As of the end of 2000, EER had published 16 issues while the original title published only 6. Authors had no qualms submitting their papers to this new journal edited by respected scholars in the field. In fact, 90% of the authors withdrew their papers from Evolutionary Ecology when the editorial board resigned. EER was quickly picked up by the major indexes, surmounting yet another hurdle that faces new publications. And, most significantly, EER broke even in its first year. SPARC played a significant role in generating publicity about and, more importantly, subscriptions to EER. EER is another example of how a new title can quickly become a true competitor.

    SPARC has a number of other titles in the Alternatives program. These include PhysChemComm, an electronic-only physical chemistry letters journal published by the Royal Society of Chemistry; Geometry & Topology, a title that is free of charge on the web with print archival versions available for a fee; the IEEE Sensors Journal, to be published by the Institute for Electrical and Electronics Engineers in 2001; and Theory & Practice of Logic Programming, a journal founded by an entire editorial board who resigned from another title after unsuccessful negotiations with the publisher about library subscription prices. New titles added recently include Algebraic & Geometric Topology, a free online journal hosted at the University of Warwick Math Department, and the Journal of Machine Learning Research, a computer science publication offered in a free web version. A number of other partnerships are under negotiation.

    SPARC Leading Edge Partnerships

    To support the development of new models in scholarly publishing, SPARC has created a "Leading Edge" program to publicize the efforts of discipline-based communities that use technology to obtain competitive advantage or introduce innovative business models. Titles in this program include the New Journal of Physics, the Internet Journal of Chemistry and Documenta Mathematica.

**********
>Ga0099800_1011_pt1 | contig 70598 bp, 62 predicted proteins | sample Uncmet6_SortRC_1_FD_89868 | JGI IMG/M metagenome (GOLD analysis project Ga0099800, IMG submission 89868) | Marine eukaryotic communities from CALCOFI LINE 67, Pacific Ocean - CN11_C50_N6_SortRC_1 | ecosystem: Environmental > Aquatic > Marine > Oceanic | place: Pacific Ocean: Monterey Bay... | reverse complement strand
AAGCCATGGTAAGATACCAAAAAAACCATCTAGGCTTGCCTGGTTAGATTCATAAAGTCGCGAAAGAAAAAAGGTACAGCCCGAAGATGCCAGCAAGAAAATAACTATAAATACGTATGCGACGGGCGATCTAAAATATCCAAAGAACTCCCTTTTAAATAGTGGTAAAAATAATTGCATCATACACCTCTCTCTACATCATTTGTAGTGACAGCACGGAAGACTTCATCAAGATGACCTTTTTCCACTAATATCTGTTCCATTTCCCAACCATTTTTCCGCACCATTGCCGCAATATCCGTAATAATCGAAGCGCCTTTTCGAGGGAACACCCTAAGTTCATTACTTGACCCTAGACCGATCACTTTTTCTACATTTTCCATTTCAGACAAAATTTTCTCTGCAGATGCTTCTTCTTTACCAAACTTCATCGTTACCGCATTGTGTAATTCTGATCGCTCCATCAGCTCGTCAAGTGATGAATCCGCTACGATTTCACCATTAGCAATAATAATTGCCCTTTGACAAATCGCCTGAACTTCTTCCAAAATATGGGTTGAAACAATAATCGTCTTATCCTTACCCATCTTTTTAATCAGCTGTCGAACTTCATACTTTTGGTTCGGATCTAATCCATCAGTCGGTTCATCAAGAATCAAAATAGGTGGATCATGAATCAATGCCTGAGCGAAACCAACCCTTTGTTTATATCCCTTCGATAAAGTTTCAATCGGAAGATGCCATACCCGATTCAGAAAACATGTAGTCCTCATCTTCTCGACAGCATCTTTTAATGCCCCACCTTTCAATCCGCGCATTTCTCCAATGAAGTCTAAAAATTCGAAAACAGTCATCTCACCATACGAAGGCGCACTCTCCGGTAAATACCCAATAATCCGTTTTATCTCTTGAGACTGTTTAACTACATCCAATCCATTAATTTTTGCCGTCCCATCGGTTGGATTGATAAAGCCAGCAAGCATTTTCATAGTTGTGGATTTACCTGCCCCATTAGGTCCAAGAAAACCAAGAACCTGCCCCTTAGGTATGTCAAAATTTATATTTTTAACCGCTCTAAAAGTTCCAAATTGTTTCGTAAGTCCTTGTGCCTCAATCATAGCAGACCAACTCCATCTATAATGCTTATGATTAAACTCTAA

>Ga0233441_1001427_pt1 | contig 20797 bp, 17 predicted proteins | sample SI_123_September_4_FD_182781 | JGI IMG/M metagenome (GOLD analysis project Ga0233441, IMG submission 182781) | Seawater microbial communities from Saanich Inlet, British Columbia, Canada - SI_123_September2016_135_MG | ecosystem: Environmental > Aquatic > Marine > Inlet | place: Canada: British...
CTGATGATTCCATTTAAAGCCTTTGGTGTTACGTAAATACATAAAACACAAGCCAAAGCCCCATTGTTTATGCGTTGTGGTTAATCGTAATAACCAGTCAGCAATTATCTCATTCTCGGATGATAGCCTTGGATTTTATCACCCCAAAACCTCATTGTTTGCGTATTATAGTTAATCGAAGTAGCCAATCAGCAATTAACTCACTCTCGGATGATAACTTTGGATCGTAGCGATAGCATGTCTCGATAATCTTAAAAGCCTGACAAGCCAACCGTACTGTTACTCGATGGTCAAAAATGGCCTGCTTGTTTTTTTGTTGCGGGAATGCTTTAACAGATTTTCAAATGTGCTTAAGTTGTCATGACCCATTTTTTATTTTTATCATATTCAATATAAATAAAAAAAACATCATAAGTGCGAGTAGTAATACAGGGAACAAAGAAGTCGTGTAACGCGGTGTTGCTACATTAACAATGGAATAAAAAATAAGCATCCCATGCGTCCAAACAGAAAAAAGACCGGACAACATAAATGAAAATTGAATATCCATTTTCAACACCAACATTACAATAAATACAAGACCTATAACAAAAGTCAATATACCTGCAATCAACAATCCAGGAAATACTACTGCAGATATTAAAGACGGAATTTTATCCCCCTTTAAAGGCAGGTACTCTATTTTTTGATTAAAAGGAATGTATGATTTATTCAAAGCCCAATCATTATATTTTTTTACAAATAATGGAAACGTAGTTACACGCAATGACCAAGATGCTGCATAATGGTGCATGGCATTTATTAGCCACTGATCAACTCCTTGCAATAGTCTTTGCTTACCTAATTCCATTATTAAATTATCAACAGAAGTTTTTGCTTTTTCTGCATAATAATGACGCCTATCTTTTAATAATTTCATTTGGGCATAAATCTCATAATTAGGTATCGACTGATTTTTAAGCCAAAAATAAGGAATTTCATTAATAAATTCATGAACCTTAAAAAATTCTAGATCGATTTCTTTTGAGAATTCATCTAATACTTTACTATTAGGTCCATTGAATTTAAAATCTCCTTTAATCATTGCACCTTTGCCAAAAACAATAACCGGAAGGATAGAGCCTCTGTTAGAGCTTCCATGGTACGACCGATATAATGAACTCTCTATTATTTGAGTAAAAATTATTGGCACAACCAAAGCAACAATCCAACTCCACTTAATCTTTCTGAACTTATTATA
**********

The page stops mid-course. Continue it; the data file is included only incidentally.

The New Journal of Physics, jointly sponsored by the Institute of Physics (U.K.) and the German Physical Society, is experimenting with making articles available for free on the web and financing production through the charging of fees to authors whose articles are accepted for publication. That fee is currently $500.

    The Internet Journal of Chemistry is experimenting with attracting authors by offering them the opportunity to exploit the power of the Internet. This electronic-only journal was created by an independent group of chemists in the U.S., the U.K., and Germany. It offers the ability to include full 3-D structures of molecules, color images, movies and animation, and large data sets. It also allows readers to manipulate spectra. Institutional subscriptions to the journal cost $289.

    Documenta Mathematica is a free web-based journal published by faculty at the University of Bielefeld in Germany since 1996. A printed volume is published at the end of each year. Authors retain copyright to articles published in the journal and institutional users are authorized to download the articles for local access and storage.

    SPARC Scientific Communities